Anyway, to the tasting notes, which had to be fished out of my recycling bin a few weeks ago. If the little stars that I drew on my tasting sheet are to be trusted, I was particularly fond of the winery’s Winemakers Series Riesling 2011 and Chardonnay 2011, as well as the Qwam Qwmt Series (Kwem Kwimt) Chardonnay 210, Pinot Noir 2010, Syrah 2008 and Meritage 2008.

The Winemakers Series Riesling 2011 is from their basic range of wines and sells for $17.99 Canadian. But it isn’t a slouch. It has a classic gasoline/petrol nose, has plenty of citrus and has a grassy, chalky palate with a pleasing minerality. For the price, you probably can’t go wrong, although I accept that there might be better examples from Australia and of course Germany and Austria – albeit for more money.

The basic Chardonnay 2011 is predominantly aged in steel (60%) but it also sees (40%) French oak to give it some much-needed depth. It had hints of vanilla from the oak, was medium-bodied and also had a mild creaminess. Not at all bad for the price, but it left me wanting more.

My favourite wine of the tasting might have been the Qwam Qwmt Chardonnay 2010 ($24.99). This sees 10 months of new French oak and extended ageing on the lees. It is a nutty wine of medium body and acidity with just enough hints of vanilla to be pleasing without going overboard. I found it to be aromatic, full of citrus fruits and minerality, as well as a long-lasting finish.

Other wines on offer included a fabulous Qwam Qwmt Pinot Noir 2010 ($29.99) that reminded me of a pinot from New Zealand’s Central Otago region. Plenty of red berries, mild oak, caramel, along spices and earthiness. It was quite a bold pinot, but also enjoyable.

The Qwam Qwmt Syrah 2008 was also a top wine and, if I’m not mistaken, earns high scores from critics. It seemed reductive on the nose, but I could have just been imagining things. It displayed the classic pepper and spice you’d expect from a syrah, but also seemed to have some sort of scent of tree sap or pine, which many people in the Oakanagan believe is a characteristic of some wines there. Whether or not this is truth or fiction remains to be seen.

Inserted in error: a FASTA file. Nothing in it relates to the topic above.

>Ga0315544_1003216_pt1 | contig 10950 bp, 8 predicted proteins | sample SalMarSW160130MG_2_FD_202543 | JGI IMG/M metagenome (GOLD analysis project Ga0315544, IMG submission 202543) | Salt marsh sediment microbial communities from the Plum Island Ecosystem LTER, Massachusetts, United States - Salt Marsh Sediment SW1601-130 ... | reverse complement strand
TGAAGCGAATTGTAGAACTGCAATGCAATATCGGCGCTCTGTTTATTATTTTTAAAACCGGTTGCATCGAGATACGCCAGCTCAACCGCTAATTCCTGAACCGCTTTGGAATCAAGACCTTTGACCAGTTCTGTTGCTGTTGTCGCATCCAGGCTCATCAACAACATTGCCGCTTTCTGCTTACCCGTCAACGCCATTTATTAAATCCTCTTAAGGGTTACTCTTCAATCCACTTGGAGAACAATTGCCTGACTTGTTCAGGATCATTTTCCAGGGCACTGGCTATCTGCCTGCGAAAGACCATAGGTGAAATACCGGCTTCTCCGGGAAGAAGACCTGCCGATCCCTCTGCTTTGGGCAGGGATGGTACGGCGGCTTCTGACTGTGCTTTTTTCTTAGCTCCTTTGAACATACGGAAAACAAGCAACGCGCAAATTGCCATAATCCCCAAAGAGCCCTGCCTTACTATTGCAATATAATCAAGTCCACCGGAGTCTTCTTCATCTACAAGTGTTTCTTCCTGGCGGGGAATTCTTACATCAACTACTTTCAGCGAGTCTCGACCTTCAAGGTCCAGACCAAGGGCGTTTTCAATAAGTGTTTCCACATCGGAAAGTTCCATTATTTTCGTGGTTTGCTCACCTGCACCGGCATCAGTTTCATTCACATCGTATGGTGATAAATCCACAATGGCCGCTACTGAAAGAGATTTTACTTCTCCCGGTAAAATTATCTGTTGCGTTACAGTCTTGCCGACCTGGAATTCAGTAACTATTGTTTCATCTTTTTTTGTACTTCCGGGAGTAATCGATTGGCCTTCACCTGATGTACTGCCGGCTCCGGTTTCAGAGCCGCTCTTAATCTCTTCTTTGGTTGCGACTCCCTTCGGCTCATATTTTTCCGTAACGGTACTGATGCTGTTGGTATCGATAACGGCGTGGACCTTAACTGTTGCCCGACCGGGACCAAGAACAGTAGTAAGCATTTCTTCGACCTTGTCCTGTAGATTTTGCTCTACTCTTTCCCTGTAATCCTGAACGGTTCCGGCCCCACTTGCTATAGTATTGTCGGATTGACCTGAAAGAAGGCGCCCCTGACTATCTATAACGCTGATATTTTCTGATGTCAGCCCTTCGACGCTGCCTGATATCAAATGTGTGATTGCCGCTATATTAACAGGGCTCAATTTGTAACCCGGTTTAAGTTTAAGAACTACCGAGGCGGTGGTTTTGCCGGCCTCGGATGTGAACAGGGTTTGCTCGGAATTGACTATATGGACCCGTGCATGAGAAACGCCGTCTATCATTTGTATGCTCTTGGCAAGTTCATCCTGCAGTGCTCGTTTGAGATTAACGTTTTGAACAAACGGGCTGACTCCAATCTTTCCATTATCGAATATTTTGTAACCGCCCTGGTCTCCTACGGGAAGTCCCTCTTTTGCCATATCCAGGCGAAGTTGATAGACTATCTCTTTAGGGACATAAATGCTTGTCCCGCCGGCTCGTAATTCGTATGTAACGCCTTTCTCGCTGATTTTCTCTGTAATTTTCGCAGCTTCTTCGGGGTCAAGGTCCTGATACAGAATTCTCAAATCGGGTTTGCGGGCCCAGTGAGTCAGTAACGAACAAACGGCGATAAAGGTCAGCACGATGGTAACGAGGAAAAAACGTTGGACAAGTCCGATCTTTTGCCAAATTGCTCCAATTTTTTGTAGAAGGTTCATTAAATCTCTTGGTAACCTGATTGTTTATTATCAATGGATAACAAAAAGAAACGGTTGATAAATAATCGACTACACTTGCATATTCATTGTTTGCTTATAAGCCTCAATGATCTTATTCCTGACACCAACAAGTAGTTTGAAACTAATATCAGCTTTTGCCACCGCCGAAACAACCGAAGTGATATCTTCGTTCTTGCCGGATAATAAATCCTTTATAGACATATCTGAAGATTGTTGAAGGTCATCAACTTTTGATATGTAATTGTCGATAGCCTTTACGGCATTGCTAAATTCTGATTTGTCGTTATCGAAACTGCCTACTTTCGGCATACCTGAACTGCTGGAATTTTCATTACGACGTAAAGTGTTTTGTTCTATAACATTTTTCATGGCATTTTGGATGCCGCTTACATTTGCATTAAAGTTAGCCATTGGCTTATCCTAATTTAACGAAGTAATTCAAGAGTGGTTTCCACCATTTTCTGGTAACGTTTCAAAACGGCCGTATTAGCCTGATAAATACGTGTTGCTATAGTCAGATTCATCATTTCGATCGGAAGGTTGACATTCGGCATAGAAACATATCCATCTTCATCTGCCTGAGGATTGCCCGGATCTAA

On not drinking a wine before its time (And how to do it cheaply)

Okay, so I’ve been admonished.

Friends and readers who say they just want to buy a modest bottle of wine and not have to endure wade through my ramblings about posh wines have spoken their minds.

“Write about wine I can actually afford,” people have said.

And I will, but not before I say something important about wine that just happens to involve bottles costing a lot of money.

Here goes: I’d say it’s safe very few of us actually get to drink wine of any significant age. Wine we see in specialist shops – and particularly supermarkets – tends to be released at a relatively young age for early drinking. That is a fact.

It is widely known that most bottles sold are opened on the same day they are bought; only true wine nerds care to mess about with any of that cellaring faff (people like me, I suppose). Most of the world lives bottle to bottle.

Add to this the fact producers sell a lot of wine young because they need the revenue and you have a society full of wine drinkers who have never tried something truly mature.

This is a shame. And I will tell you why.

Never a wine before its time

Orson Welles famously said in advertisements for wine brand Paul Masson (ironically not one you would *ever* age in a cellar), “We will sell no wine before its time.”